As your chocolate examiner it is my responsibility to go to the ends of the earth to find all things chocolate to bring to you, right? Well recently that is exactly what I did. This will be the first of a series of postings about my experiences at Chocolate Week at Cotton Tree Lodge in Belize – so fasten your seatbelts and get ready for a real chocolate adventure!
In the beginning there was cacao…
The adventure began when I flew from New York to Belize City where I boarded a tiny little plane to head south – as far south as you can go in Belize – to the Toledo District. Fortunately my wee little plane landed safely in Punta Gorda where I was met by a driver from the Cotton Tree Lodge…an eco-lodge nestled between the banks of the Moho River and a rainforest. The nice young Mayan man was taking me on a quest to find the beginning of chocolate.
Had you been with me on the ride from Punta Gorda to the Cotton Tree Lodge, you would indeed say I traveled to the ends of the earth as we crossed unpacked dirt roads followed by more unpacked dirt roads which, of course, were followed by more unpacked dirt roads! The destination, however, was worth the bumpy ride as I was greeted by a smiling bartender with a tropical welcome drink (rum included!) and a beautiful lodge comprised of thatched roof cabanas complete with hammocks. This would be my home for the next week.
Chocolate week activities began the next morning quite appropriately with a harvest. We ventured into the jungle farm on the Cotton Tree Lodge property to harvest cacao from the trees. Our chocolate week group leader, Sam, an intern with Moho River Cacao, led us in our quest to harvest cacao. We learned from her that cacao trees are an under plant and as such are not planted in neat little rows like apple orchards and orange groves. The supposedly random trees and plants surrounding the cacao trees actually provide the 40 to 50 percent shade the trees need to thrive. It seems nature has a way of protecting our chocolate!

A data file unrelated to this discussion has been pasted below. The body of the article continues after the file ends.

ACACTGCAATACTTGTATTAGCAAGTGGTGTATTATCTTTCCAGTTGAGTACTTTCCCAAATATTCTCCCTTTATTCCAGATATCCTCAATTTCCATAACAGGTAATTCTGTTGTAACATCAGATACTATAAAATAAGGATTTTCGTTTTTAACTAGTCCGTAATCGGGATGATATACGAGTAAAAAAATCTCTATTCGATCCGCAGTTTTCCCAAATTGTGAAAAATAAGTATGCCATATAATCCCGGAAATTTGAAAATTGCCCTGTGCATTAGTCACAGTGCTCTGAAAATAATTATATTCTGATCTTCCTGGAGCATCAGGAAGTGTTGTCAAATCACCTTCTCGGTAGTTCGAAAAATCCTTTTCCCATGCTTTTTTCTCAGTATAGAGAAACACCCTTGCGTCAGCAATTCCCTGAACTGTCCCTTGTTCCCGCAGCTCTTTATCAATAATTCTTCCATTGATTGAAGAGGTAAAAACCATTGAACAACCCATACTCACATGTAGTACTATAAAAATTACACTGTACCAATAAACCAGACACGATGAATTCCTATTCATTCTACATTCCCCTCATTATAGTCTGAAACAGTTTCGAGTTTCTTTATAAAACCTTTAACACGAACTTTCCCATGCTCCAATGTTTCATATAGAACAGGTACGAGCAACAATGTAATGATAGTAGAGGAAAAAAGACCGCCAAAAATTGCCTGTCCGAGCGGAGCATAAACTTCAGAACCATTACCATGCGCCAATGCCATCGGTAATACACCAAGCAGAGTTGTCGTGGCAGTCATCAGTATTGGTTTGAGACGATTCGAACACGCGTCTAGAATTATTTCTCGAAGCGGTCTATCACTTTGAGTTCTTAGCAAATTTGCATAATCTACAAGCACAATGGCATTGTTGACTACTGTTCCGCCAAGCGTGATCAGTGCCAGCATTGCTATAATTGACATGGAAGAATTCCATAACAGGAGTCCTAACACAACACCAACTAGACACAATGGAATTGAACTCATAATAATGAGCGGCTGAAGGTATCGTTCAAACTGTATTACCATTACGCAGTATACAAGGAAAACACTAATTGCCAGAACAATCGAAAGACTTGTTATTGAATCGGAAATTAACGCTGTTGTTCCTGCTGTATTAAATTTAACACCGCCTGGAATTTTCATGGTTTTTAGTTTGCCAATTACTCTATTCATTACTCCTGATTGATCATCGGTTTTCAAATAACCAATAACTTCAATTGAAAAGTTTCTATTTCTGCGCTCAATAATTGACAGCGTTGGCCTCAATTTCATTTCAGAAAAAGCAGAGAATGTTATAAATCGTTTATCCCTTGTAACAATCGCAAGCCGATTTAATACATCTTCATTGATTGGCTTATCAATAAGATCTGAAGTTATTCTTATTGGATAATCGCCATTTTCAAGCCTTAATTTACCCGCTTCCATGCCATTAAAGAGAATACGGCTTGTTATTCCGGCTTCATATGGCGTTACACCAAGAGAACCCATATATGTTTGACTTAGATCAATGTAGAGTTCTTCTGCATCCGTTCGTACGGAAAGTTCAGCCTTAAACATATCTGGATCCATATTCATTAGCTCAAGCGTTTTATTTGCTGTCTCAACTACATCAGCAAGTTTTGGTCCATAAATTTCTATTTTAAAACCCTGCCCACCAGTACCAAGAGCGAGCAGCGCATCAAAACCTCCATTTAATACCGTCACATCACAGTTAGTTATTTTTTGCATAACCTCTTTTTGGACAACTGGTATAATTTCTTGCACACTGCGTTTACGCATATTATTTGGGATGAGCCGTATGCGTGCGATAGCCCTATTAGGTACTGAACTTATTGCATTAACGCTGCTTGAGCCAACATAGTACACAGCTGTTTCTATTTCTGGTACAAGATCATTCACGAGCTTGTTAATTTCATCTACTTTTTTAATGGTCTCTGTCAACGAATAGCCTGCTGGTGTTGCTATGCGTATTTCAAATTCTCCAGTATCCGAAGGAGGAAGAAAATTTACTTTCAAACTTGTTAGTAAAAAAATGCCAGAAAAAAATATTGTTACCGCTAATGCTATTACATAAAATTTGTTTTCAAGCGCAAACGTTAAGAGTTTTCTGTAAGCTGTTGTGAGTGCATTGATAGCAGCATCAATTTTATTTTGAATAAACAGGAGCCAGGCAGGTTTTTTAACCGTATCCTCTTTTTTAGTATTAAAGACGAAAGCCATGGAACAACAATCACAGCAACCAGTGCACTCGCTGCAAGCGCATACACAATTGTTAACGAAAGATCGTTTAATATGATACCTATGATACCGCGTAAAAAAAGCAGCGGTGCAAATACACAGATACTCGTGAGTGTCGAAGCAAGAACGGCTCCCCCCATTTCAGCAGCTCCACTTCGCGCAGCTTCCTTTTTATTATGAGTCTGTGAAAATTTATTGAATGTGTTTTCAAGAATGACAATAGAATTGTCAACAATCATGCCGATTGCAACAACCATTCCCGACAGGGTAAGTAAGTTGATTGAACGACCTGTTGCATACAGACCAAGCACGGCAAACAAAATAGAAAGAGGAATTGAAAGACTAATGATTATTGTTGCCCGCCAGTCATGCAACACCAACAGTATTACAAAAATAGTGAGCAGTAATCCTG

To begin our harvest, Sam pointed us in the general direction of the ripe cacao pods. The plants were actually quite beautiful hanging like ornaments on the trees in beautiful shades of red, yellow, green and brown. We used a very scientific method to determine if the cacao pods were ripe – we scratched the surface with our fingernails! While this was not so great for our manicures, it was an effective method of making sure the pod was not too green to pick. And the picking, well, it is actually twisting. Each pod has to be twisted off the tree individually to prevent damage. Thankfully the farmers who normally harvest the cacao are much faster than our group – otherwise there would be a severe chocolate drought.
Once the pods were harvested it was time to break them open and pull out our chocolate…or so we thought. Almost everyone in Belize’s Toledo District carries a machete which aids them in opening the cacao pods…at least we hoped that was the primary purpose of those blades. Being so new to the jungle, we were not yet entrusted with a weapon. Our method of opening involved banging two cacao pods together until there was a crack big enough to break the pods in half.
And inside…chocolate, right? Wrong. In fact, my friend, Vanessa, who was with me for the harvest described our revelation in her blog as follows: “The inside of the cacao did not look anything like you’d expect, unless you expect cocoa beans to look like the freaky monster that popped out of the crewmember’s stomach in the movie Alien, which, if you remember, did not look the least bit edible.”
Despite the white, gooey, creature like appearance of the fruit, we followed Sam’s instructions and popped a few pieces into our mouths to taste. Because when you are in the jungle, you do as you are told. The fruit was actually a little sweet and slightly tart. The beans inside of the gooey white fruit were actually rather bitter and far from the chocolate we all know and love.
Once the pods were harvested, opened and the gooey covered cacao beans removed, it was time for drying, fermenting and even a bit of cacao wine.
To be continued…